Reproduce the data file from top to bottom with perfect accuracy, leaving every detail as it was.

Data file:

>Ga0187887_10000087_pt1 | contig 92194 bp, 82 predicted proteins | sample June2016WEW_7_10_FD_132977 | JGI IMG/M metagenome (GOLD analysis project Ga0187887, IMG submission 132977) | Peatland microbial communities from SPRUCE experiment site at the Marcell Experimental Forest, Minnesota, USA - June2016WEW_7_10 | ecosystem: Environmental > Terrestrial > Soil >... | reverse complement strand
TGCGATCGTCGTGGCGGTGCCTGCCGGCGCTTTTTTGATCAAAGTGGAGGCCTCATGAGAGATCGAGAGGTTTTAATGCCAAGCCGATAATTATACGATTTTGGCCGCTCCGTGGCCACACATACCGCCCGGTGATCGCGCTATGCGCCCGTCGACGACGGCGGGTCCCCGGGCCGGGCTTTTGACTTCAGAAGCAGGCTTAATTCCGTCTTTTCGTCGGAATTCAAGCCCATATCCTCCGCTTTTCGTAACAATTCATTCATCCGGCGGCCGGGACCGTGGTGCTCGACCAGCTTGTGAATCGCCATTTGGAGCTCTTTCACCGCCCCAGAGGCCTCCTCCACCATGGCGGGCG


>Ga0187887_10000087_pt1 | contig 92194 bp, 82 predicted proteins | sample June2016WEW_7_10_FD_132977 | JGI IMG/M metagenome (GOLD analysis project Ga0187887, IMG submission 132977) | Peatland microbial communities from SPRUCE experiment site at the Marcell Experimental Forest, Minnesota, USA - June2016WEW_7_10 | ecosystem: Environmental > Terrestrial > Soil >... | reverse complement strand
TGCGATCGTCGTGGCGGTGCCTGCCGGCGCTTTTTTGATCAAAGTGGAGGCCTCATGAGAGATCGAGAGGTTTTAATGCCAAGCCGATAATTATACGATTTTGGCCGCTCCGTGGCCACACATACCGCCCGGTGATCGCGCTATGCGCCCGTCGACGACGGCGGGTCCCCGGGCCGGGCTTTTGACTTCAGAAGCAGGCTTAATTCCGTCTTTTCGTCGGAATTCAAGCCCATATCCTCCGCTTTTCGTAACAATTCATTCATCCGGCGGCCGGGACCGTGGTGCTCGACCAGCTTGTGAATCGCCATTTGGAGCTCTTTCACCGCCCCAGAGGCCTCCTCCACCATGGCGGGCG